Why I Write

For as long as I can remember, writing has been a vehicle for prayer which God has used to bring clarity and truth to a mind that tends to run in circles. With a pen in my hand, I’ve felt the realities of God’s Word penetrate my heart and the struggles I’m facing come into perspective in light of who He is.

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When I have been severely depressed, He has led me out of despair and into a fiery hope.

When I’ve been rejected, He has shown me that His acceptance makes man’s pale in comparison.

When I’ve failed to give grace to myself and others, He has overwhelmed me with compassion and a glimpse of how he sees those He has created.

When I’ve been lonely, He has placed me among kindred spirits.

When nothing makes human sense, He reminds me that Christ remains in love and certainty.

Through the ups and downs of this crazy journey following Christ, I always come back to the conviction that whatever the circumstances, there is hope.

He gives hope that transcends human understanding and transcends this life on earth. It’s a hope that will never disappoint us because it is promised by the One who cannot lie. (Rom. 5:5, Heb. 6:18)

Hope is the conclusion, but knowing this doesn’t always comfort in the sharpness of the pain we experience. But knowing that hope is the conclusion, I feel the freedom to wrestle through the difficulties and paradoxes and doubts that we all face as we walk with Jesus.

So I invite you to join me along in this journey of writing through the questions to capture the truth.

If there is a topic or question you would like me to explore, please let me know in the comments!

Know that I’m praying for you, your journey, and your walk with Him.

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Much Love,

Hope

When the Timing is Wrong and Your Faith is Wavering

It’s easy for me to sit in judgment on the Israelites, on their lack of faith so soon after God took them out of Egypt. The splitting of the sea, the destruction of the Egyptians, shouldn’t those miracles have carried them for the rest of their days? Shouldn’t the truth that God was good have been permanently lodged in their hearts? Yet the records of their journey are filled with a cyclical lack of faith:

“They forgot what he had done, the wonders he had shown them. He did miracles in the sight of their fathers in the land of Egypt, in the region of Zoan. He divided the sea and led them through; he made the water stand firm like a wall. He guided them with the cloud by day and with light from the fire all night. He split the rocks in the desert and gave them water as abundant as the seas; he brought streams out of a rocky crag and made water flow down like rivers. But they continued to sin against him, rebelling in the desert against the Most High. They willfully put God to the test by demanding the food they craved, they spoke against God, saying, ‘Can God spread a table in the desert? When he struck the rock, water gushed out, and streams flowed abundantly. But can he also give us food? Can he supply meat for his people?’” (Psalm 78: 11-20)

I’ve often sat in judgment on them, but it’s amazing how quickly I too forget the miraculous. How one who was so recently brought to awe by His truth, her grainy eyes cleansed to see a firm path before her, is now wandering into that default ditch of faithlessness.

The rational mind swaggers in and tells me that the sharp-eyed wisdom I asked for and received was just a figment of a desperate imagination.

That the impressions I believed were from Him were just the machinations of a deceitful heart.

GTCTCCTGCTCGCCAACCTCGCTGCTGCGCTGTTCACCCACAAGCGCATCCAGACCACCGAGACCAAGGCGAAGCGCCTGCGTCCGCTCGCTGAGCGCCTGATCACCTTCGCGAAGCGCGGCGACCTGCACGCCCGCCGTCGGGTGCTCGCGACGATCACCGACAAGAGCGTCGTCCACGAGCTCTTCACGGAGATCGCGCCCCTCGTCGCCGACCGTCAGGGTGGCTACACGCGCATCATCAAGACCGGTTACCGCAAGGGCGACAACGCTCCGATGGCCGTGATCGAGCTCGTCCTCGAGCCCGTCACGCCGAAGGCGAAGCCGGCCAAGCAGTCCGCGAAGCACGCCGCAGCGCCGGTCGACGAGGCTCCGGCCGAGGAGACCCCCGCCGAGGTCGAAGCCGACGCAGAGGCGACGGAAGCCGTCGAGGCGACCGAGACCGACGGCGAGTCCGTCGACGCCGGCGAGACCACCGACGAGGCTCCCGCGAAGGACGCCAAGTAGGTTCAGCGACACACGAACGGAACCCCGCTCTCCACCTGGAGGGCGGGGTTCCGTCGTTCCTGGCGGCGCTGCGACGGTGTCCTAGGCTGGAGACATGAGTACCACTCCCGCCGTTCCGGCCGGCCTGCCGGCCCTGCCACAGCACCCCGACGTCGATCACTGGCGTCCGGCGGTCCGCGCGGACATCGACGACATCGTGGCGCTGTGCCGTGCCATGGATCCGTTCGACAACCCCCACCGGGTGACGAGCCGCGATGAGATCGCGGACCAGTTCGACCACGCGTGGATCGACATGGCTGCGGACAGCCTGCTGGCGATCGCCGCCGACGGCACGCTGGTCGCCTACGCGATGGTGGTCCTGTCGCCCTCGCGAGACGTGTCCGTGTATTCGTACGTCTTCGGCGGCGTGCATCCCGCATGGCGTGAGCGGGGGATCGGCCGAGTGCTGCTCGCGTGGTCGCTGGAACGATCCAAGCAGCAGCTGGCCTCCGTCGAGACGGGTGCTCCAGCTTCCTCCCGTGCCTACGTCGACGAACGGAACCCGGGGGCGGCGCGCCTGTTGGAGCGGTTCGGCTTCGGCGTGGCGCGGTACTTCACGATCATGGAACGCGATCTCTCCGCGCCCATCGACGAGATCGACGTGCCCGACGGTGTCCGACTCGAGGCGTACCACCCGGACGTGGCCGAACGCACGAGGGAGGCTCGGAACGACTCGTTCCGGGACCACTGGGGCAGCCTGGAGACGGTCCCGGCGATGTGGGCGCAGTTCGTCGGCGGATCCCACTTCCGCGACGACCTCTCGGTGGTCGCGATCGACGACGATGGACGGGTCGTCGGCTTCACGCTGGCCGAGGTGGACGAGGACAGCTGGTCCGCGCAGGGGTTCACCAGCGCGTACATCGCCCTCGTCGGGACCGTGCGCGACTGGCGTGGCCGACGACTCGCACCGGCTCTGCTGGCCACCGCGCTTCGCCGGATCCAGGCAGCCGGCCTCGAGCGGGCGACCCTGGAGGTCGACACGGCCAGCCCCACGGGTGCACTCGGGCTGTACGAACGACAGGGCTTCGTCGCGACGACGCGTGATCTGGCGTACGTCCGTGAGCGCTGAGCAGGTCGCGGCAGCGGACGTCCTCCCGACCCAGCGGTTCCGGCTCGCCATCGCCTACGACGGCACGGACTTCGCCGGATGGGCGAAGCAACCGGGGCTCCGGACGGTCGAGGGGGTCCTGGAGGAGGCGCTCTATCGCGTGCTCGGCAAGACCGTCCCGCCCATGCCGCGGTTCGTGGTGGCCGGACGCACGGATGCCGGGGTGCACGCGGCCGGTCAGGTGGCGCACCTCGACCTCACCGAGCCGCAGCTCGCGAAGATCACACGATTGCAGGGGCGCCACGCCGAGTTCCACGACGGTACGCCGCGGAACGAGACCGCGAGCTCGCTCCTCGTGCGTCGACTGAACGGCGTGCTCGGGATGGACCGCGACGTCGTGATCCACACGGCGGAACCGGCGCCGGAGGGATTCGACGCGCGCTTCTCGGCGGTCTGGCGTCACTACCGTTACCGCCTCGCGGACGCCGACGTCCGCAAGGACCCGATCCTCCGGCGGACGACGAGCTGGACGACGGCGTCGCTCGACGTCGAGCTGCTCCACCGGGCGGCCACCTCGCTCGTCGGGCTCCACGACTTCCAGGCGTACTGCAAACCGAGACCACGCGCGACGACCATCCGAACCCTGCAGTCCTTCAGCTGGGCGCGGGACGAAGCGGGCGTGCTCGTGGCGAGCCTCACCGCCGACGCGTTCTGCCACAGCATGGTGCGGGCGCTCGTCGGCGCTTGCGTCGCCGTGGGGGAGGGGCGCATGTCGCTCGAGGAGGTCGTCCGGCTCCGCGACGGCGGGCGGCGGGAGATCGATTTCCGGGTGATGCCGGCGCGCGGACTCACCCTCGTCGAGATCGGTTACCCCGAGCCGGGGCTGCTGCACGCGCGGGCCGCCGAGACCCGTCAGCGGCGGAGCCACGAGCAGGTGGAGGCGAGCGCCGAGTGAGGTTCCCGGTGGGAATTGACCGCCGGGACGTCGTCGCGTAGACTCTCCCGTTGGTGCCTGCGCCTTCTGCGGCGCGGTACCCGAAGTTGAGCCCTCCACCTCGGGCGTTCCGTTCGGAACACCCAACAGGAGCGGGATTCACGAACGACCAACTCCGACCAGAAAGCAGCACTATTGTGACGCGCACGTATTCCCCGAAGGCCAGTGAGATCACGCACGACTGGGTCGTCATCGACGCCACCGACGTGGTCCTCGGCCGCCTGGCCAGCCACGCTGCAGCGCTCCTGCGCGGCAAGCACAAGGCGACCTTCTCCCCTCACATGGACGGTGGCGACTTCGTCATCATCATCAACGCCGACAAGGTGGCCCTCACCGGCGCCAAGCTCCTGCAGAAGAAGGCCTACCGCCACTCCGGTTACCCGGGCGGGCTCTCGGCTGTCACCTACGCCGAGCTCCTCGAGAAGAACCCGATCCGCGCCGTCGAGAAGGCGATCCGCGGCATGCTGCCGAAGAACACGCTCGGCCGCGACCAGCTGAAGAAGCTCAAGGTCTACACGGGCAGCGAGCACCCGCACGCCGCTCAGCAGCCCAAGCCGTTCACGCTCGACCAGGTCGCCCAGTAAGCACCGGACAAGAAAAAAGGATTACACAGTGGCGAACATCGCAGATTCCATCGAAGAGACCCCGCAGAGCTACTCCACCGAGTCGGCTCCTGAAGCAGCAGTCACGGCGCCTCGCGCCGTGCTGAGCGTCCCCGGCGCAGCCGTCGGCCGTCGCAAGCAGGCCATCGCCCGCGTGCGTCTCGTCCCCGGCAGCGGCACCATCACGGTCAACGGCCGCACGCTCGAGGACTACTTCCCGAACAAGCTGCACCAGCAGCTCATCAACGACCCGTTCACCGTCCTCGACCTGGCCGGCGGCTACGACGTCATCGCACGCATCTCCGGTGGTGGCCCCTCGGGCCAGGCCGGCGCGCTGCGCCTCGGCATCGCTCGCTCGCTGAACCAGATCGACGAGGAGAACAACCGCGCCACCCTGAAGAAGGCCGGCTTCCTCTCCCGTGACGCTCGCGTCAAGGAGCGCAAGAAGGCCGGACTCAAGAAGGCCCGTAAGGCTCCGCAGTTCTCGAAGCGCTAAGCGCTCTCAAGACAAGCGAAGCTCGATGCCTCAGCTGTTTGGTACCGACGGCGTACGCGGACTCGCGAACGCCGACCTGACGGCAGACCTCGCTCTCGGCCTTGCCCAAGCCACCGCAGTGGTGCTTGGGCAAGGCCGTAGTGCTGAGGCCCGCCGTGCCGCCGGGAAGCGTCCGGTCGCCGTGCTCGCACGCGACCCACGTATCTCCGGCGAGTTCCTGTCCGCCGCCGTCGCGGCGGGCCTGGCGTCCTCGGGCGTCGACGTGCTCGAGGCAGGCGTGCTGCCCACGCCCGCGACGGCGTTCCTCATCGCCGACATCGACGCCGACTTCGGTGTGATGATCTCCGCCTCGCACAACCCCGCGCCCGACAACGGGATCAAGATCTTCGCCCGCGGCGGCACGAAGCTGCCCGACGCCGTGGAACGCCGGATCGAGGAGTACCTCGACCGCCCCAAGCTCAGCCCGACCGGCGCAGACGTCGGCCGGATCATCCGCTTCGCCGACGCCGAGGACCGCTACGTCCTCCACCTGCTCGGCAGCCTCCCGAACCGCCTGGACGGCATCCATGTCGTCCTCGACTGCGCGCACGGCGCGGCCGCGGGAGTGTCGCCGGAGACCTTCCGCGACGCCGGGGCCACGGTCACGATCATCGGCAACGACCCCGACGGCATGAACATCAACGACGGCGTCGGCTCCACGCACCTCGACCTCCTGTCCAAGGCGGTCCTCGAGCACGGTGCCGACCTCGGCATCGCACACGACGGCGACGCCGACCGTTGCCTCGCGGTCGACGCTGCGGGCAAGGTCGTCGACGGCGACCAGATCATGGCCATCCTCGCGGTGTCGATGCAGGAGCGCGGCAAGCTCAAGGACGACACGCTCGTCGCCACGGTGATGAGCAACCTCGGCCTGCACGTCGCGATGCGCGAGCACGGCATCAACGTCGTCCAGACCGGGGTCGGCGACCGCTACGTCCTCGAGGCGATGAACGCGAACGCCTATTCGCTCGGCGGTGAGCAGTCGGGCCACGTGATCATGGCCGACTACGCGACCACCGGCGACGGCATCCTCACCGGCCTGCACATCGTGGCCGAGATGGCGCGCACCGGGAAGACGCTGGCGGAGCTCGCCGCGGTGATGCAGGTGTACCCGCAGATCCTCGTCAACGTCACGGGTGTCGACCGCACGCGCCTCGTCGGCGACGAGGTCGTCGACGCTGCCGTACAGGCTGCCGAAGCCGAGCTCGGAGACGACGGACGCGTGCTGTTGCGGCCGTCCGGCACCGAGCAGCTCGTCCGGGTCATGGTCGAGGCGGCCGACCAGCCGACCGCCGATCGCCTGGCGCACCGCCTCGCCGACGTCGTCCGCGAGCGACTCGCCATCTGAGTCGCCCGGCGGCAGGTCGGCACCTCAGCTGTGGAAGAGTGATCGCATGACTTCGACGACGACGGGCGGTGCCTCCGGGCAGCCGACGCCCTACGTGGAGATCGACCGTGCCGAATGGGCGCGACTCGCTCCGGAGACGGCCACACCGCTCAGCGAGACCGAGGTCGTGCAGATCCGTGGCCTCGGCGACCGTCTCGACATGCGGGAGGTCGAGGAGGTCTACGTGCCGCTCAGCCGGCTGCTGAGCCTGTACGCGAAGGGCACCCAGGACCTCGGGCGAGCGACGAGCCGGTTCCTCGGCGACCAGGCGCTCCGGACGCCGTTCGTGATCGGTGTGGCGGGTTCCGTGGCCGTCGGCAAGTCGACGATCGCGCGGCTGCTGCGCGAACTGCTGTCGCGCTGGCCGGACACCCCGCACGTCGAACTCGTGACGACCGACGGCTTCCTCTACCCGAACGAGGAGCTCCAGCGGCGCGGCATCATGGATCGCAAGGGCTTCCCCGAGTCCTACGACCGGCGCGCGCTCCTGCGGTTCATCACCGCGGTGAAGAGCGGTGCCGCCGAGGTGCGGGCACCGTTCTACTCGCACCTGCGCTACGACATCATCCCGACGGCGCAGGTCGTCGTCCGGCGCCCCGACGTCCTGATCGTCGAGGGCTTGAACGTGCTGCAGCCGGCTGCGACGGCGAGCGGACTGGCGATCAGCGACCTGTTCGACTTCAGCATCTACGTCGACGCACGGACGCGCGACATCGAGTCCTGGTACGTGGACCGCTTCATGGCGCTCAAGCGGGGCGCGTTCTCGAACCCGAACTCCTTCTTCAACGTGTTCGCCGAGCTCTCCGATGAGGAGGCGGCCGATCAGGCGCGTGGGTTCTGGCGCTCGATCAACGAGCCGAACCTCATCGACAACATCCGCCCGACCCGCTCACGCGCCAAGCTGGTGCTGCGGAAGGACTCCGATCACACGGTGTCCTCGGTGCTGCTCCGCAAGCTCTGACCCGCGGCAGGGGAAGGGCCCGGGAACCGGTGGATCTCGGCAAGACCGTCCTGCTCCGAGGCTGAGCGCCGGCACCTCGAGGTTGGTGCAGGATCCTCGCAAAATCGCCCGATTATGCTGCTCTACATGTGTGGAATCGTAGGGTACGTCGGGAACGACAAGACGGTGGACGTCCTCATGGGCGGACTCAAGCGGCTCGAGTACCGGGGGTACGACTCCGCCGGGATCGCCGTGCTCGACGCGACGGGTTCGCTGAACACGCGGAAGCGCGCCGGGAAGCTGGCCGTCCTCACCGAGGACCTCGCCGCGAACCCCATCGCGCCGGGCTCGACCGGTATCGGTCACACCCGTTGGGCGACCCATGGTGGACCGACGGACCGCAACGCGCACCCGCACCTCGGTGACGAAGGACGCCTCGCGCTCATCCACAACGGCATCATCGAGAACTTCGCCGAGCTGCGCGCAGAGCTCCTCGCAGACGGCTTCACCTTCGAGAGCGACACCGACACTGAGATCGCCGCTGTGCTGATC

That it is better to be faithless and be right then to hope and be disappointed once again.

Because, you see, I know I have a heart as deceitful as us all, a heart that time and time again has almost killed me with its leadership. So my human instinct is to fight back with the logical mind to quash the deceitfulness.

But the human logic I try to fight back with while ignoring the voice of the Holy Spirit is just as diseased.

“The mind of sinful man is death, but the mind controlled by the Spirit is life and peace.” (Romans 8:6)

Both the natural mind and heart have elements of truth but are distorted by the fallen nature. And truth distorted is more dangerous than a bold-faced lie.

In a desire to end the longing, I’ve taken the directive to guard my heart as meaning to sterilize it with cynicism, stuff hope into Pandora’s box because then I won’t get hurt again. I believe that with enough analysis, I can think myself into dissolving my desires. It’s a systematic theology built on the idol of self: one where there’s no room for what I can’t understand, where the only dimensions are those I am aware of.

In her book Fully Alive, Susie Larson explains our reality is often not God’s reality; we often misinterpret the facts of our situation because of our limited perspective. When she was betrayed by a group of friends, in her reality, it confirmed a deep-seated fear that she was rejectable. As she looks back, though, she now sees God’s reality: he was freeing her from the fear of man.

And I’ve interpreted my reality concerning singleness in much the same way.

My reality goes like this:

Because I’ve been rejected, I’m rejectable.

Because I’ve never been chosen, I’m unlovable.

Because God has not answered my prayer, He doesn’t care.

And because He hasn’t answered me yet, He never will.

Over the past 5 months, God has led me straight into the fire of each of these realities and worked a painful refining. I’ve had to face my greatest insecurities and relive old wounds. But the key word here is refining: through the pain, he burned away lies I’ve believed about Him for years, about His goodness and about His love.

But now, like the Israelites, I’m tempted to exchange the truth He’s revealed for the comfortable lies. In publishing this, though, I’m publicly saying that I refuse to do so.

Instead, I’ll look back on the times that God’s timing seemed so wrong, even cruel, but the miracle that followed was so much more glorious than what man could imagine.